During the long school holiday we were delighted that Free Wheel North agreed to extend our usual fortnightly cycle rides from Maryhill Locks to add-in fortnightly rides from Glasgow Green, too, with emphasis on providing family-friendly rides for autistics. From here we could make use of adapted bikes and flatter terrain and we were delighted to meet some very inspiring parents and their wonderful children – a delight for all of us.
I feel very strongly that smaller charities are the most deserving of wider support, maintaining that closeness to the issues of their driving focus and I look forward to the day when funders recognise this more and acknowledge the problems of a closed circle of major organisations providing care services. Care comes from the heart, not the accountant’s bottom-line so it falls to smaller charities and peer support groups to run the gauntlet of obstruction and deflection and politics to fight harder for survival while having the best impact on those who get to know about what is available from them.
But, such is the way of the world and Charities were made to behave more like businesses – with the inevitable consequences – but it is up to those in their charge to remember the reason their service exists. That’s not to use individuals or their funding packages to prove they’re a great service or to coerce the vulnerable into signing forms registering their delight at the help they’ve received. Many charities are begun by people out of a need to fill a gap in service provision. They put in the hours and the fight to build and their service and really help individuals out of dedication for those they care about – care about. They hit the right notes in terms of how it should look and sound and then the bigger charities move in with promises of bringing the services to more deserving individuals.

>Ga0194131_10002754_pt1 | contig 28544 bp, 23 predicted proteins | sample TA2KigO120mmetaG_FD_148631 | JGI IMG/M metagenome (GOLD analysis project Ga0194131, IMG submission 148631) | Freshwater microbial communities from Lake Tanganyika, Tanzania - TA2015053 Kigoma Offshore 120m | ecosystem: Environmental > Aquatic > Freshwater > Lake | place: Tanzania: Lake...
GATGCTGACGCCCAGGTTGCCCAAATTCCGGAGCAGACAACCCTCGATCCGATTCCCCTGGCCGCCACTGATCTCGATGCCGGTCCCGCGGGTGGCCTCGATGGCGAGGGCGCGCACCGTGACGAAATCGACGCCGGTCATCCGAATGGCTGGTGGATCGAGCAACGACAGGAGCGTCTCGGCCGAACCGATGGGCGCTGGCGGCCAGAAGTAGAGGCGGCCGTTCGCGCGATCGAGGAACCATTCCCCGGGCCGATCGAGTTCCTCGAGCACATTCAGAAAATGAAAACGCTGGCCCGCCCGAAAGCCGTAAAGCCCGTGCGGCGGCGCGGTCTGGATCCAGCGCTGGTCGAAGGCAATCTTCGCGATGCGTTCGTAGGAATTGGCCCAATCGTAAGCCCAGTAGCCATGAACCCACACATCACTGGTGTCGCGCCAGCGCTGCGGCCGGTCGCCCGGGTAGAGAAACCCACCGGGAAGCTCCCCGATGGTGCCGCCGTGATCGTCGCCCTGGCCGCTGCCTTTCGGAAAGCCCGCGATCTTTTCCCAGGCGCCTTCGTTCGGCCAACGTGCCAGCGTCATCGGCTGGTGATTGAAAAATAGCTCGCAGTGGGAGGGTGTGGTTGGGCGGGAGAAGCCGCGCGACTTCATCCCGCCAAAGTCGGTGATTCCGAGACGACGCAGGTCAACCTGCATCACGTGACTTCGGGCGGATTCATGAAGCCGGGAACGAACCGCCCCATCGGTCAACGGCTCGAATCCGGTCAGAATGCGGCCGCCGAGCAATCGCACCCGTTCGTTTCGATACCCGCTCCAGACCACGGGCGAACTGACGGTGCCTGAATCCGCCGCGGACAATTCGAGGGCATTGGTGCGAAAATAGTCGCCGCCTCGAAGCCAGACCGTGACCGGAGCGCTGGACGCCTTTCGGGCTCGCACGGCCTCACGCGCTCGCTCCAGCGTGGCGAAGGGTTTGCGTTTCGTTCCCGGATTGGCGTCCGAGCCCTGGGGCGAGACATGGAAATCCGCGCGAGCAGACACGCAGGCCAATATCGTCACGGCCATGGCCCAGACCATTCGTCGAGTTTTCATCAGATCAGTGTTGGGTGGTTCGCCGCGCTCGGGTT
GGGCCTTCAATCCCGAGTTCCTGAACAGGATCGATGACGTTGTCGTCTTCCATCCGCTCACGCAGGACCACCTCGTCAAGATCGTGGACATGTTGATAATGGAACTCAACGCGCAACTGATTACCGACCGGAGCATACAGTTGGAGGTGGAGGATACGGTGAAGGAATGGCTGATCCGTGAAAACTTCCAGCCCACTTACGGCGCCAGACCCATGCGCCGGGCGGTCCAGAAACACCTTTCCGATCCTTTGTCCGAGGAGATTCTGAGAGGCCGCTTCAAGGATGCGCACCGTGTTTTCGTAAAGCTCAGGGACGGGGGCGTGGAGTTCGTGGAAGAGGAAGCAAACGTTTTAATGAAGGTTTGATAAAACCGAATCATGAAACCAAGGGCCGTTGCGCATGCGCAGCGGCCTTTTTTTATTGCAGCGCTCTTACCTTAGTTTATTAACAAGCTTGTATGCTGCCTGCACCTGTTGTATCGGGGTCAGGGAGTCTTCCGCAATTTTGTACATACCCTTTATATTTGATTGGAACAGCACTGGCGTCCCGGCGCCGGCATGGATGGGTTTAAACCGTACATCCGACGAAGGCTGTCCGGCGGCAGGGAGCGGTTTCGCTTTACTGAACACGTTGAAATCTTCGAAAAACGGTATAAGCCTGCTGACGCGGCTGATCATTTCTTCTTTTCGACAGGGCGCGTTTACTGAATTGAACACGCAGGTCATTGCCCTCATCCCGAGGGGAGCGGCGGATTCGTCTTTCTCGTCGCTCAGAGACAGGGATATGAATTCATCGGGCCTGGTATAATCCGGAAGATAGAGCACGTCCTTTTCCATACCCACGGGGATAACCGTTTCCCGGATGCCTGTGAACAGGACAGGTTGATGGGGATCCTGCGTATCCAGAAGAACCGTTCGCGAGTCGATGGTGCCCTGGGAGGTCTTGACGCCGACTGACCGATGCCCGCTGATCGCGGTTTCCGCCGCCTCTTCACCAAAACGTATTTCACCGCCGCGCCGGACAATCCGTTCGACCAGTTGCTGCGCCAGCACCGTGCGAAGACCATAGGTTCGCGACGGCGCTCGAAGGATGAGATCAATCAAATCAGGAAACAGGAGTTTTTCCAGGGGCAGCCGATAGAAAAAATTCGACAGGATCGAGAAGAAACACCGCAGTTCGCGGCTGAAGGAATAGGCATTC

From then on care becomes industrialised, rationed in relation to the value of the individual to the organisation. They are commodities and the more capable among them will be encouraged to act as a mascot for their sincerity – with a few perks thrown in. Wealthier families will be welcomed to maintain the appearance of propriety and family connection, while those in most need fall by the wayside again. Safety nets have huge holes in them and most people play the game to save themselves.
We have learned from this in Auticulture Network and strive for one thing above all else, in our group – care. We enjoy space to care for ourselves and allude to the natural processes of life as demonstrated so well by nature all around us. We care for each other, too and I recall how all the best information about our condition came from other members of our group having all felt let down by the official services in many ways on many occasions. I’m grateful for our small group. I’m grateful for knowing the members who recognise and protect the core values of our group and I’m grateful to know that our members care about members’ wellbeing without establishing the convenience and cost of doing so first.
Care. It’s a valuable commodity but where we place the value is a reflection of ourselves. We are so grateful to work with some amazing organisations to achieve memorable experiences yet remain small, meaningful and true.